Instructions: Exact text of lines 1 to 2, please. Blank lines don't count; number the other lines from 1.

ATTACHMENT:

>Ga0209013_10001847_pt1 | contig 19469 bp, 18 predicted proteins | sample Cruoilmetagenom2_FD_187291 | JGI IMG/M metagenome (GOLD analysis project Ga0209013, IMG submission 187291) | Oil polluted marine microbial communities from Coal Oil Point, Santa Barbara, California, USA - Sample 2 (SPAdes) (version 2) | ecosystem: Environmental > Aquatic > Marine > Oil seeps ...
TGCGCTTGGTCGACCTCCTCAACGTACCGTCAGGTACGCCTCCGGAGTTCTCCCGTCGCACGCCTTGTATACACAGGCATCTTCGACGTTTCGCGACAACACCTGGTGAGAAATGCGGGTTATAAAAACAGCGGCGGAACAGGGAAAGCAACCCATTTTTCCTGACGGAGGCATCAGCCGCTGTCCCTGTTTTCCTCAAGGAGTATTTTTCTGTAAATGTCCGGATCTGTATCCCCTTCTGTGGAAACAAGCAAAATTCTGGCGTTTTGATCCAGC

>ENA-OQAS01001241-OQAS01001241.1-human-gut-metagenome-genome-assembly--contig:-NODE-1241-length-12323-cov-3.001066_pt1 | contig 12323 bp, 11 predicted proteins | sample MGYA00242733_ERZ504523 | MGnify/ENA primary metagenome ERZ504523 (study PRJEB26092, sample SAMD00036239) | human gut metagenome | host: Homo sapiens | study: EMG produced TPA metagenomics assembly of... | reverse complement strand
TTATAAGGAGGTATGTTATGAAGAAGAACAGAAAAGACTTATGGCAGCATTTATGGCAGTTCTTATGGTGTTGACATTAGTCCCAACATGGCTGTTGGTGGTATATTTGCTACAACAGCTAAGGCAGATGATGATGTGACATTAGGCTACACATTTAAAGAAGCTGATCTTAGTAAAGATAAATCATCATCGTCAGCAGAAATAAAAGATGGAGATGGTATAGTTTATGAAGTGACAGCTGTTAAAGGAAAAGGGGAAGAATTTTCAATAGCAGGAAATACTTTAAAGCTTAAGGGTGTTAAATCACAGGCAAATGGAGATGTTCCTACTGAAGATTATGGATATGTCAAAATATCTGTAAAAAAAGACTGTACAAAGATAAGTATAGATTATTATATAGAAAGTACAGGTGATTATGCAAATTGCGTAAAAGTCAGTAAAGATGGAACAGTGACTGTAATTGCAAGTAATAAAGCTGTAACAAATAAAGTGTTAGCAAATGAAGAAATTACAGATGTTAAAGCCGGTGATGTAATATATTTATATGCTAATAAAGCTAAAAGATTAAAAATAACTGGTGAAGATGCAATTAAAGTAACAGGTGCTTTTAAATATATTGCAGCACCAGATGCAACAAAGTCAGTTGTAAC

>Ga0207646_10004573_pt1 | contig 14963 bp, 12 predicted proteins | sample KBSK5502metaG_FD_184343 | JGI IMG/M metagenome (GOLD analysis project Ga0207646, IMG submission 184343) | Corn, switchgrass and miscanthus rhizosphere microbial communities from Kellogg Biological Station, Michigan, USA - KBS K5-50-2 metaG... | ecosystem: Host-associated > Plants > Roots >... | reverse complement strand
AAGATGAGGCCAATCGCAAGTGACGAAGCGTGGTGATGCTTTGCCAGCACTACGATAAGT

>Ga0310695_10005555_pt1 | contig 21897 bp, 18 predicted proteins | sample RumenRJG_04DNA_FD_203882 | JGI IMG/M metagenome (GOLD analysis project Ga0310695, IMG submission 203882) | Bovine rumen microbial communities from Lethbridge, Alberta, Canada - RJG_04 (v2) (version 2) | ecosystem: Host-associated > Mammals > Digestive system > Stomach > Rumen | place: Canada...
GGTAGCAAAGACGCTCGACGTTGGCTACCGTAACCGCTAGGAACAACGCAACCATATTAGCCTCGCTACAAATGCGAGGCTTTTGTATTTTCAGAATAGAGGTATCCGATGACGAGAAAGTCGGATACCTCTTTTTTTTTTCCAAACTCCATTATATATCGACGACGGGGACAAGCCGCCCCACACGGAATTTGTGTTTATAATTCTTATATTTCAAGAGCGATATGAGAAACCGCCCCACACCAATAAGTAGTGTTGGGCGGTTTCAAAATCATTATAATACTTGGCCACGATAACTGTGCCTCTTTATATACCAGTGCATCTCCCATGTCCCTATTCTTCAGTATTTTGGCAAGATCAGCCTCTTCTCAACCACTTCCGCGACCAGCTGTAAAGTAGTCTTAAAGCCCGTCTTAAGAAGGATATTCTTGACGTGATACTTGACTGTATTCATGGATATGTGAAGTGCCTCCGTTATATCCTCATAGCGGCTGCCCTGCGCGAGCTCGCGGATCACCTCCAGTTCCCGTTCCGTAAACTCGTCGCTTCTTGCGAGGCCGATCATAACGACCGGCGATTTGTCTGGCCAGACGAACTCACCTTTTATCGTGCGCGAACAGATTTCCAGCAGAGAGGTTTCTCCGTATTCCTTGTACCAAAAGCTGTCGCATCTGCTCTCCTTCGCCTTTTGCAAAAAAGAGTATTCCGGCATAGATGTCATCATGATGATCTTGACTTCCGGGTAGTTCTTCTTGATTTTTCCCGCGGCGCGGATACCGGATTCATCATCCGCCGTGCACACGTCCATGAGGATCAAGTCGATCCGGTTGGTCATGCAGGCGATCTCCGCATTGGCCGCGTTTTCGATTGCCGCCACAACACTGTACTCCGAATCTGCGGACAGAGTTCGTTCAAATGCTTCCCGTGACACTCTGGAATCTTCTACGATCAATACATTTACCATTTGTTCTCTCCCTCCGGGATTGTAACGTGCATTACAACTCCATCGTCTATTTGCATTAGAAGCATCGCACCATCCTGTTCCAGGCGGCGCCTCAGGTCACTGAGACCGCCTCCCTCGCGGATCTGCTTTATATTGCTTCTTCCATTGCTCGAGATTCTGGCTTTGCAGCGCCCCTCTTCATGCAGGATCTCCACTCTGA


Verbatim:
>Ga0209013_10001847_pt1 | contig 19469 bp, 18 predicted proteins | sample Cruoilmetagenom2_FD_187291 | JGI IMG/M metagenome (GOLD analysis project Ga0209013, IMG submission 187291) | Oil polluted marine microbial communities from Coal Oil Point, Santa Barbara, California, USA - Sample 2 (SPAdes) (version 2) | ecosystem: Environmental > Aquatic > Marine > Oil seeps ...
TGCGCTTGGTCGACCTCCTCAACGTACCGTCAGGTACGCCTCCGGAGTTCTCCCGTCGCACGCCTTGTATACACAGGCATCTTCGACGTTTCGCGACAACACCTGGTGAGAAATGCGGGTTATAAAAACAGCGGCGGAACAGGGAAAGCAACCCATTTTTCCTGACGGAGGCATCAGCCGCTGTCCCTGTTTTCCTCAAGGAGTATTTTTCTGTAAATGTCCGGATCTGTATCCCCTTCTGTGGAAACAAGCAAAATTCTGGCGTTTTGATCCAGC